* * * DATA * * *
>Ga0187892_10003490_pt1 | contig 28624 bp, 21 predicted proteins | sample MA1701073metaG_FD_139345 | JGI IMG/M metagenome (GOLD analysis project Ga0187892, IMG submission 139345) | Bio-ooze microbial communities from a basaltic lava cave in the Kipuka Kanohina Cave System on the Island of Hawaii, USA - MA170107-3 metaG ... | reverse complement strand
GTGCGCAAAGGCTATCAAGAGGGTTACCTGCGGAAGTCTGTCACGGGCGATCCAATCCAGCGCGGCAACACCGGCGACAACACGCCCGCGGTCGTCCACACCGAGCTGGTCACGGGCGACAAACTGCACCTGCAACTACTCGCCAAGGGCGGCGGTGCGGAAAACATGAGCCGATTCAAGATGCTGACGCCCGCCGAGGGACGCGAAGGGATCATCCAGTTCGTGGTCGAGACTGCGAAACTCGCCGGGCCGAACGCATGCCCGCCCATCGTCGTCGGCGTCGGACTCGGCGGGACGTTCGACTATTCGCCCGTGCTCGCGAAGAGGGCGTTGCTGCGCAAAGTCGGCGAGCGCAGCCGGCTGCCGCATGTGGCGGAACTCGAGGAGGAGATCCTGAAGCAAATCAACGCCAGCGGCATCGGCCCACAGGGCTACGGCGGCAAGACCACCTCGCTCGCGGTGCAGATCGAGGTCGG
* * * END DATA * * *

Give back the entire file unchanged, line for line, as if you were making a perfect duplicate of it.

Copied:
>Ga0187892_10003490_pt1 | contig 28624 bp, 21 predicted proteins | sample MA1701073metaG_FD_139345 | JGI IMG/M metagenome (GOLD analysis project Ga0187892, IMG submission 139345) | Bio-ooze microbial communities from a basaltic lava cave in the Kipuka Kanohina Cave System on the Island of Hawaii, USA - MA170107-3 metaG ... | reverse complement strand
GTGCGCAAAGGCTATCAAGAGGGTTACCTGCGGAAGTCTGTCACGGGCGATCCAATCCAGCGCGGCAACACCGGCGACAACACGCCCGCGGTCGTCCACACCGAGCTGGTCACGGGCGACAAACTGCACCTGCAACTACTCGCCAAGGGCGGCGGTGCGGAAAACATGAGCCGATTCAAGATGCTGACGCCCGCCGAGGGACGCGAAGGGATCATCCAGTTCGTGGTCGAGACTGCGAAACTCGCCGGGCCGAACGCATGCCCGCCCATCGTCGTCGGCGTCGGACTCGGCGGGACGTTCGACTATTCGCCCGTGCTCGCGAAGAGGGCGTTGCTGCGCAAAGTCGGCGAGCGCAGCCGGCTGCCGCATGTGGCGGAACTCGAGGAGGAGATCCTGAAGCAAATCAACGCCAGCGGCATCGGCCCACAGGGCTACGGCGGCAAGACCACCTCGCTCGCGGTGCAGATCGAGGTCGG